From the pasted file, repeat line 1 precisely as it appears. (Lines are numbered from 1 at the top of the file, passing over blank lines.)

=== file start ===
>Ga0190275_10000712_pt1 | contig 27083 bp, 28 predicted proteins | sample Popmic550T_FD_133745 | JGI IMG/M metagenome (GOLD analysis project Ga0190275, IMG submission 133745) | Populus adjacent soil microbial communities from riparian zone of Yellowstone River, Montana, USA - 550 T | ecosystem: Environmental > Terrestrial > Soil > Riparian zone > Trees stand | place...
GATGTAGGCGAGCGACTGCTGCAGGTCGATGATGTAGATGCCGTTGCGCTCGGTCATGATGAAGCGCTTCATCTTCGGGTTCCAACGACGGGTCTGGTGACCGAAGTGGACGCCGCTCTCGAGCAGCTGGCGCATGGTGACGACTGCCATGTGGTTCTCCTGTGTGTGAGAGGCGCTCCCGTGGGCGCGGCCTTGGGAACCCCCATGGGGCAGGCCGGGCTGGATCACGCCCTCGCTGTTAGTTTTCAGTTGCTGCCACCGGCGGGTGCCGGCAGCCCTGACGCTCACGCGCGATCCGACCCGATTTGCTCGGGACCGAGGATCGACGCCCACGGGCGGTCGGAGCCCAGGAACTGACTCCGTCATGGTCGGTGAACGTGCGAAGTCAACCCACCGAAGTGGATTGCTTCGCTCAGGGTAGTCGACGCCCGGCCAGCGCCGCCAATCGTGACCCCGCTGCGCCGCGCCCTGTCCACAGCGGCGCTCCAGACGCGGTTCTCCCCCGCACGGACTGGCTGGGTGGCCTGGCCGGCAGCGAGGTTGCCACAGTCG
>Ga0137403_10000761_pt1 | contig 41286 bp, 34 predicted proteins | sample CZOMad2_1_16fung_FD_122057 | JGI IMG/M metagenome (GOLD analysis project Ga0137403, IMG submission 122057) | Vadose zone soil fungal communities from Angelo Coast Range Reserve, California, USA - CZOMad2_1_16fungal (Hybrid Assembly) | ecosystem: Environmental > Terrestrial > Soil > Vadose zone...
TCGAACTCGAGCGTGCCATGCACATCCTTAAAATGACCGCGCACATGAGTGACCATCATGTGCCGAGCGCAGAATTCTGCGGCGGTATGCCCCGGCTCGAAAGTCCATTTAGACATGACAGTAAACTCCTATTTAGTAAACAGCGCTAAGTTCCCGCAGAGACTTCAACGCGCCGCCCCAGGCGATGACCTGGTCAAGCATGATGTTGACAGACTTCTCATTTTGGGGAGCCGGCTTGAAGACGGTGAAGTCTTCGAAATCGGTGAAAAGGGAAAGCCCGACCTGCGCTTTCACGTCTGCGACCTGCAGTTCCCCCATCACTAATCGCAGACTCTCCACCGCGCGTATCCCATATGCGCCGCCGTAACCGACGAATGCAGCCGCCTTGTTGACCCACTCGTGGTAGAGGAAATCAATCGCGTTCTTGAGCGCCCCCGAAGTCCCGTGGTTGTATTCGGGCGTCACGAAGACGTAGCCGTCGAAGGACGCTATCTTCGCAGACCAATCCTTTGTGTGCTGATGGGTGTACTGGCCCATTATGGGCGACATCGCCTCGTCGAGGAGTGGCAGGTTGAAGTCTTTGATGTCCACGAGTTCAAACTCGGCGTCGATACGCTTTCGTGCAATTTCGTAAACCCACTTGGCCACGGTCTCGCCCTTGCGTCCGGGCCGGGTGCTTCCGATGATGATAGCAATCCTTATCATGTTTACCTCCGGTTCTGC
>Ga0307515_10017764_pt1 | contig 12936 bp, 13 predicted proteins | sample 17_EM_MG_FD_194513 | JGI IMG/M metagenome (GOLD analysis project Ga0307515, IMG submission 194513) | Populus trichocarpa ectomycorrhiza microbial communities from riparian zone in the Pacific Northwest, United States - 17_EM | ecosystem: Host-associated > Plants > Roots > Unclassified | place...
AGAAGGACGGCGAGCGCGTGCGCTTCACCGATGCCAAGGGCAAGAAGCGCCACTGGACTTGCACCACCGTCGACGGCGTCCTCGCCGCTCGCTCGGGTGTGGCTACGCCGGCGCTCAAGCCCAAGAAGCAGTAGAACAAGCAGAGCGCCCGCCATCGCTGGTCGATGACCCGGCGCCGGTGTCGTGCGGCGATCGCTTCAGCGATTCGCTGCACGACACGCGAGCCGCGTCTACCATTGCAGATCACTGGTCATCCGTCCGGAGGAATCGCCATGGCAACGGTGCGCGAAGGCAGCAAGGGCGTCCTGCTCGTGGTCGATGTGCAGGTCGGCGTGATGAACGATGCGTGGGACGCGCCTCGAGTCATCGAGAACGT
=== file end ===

>Ga0190275_10000712_pt1 | contig 27083 bp, 28 predicted proteins | sample Popmic550T_FD_133745 | JGI IMG/M metagenome (GOLD analysis project Ga0190275, IMG submission 133745) | Populus adjacent soil microbial communities from riparian zone of Yellowstone River, Montana, USA - 550 T | ecosystem: Environmental > Terrestrial > Soil > Riparian zone > Trees stand | place...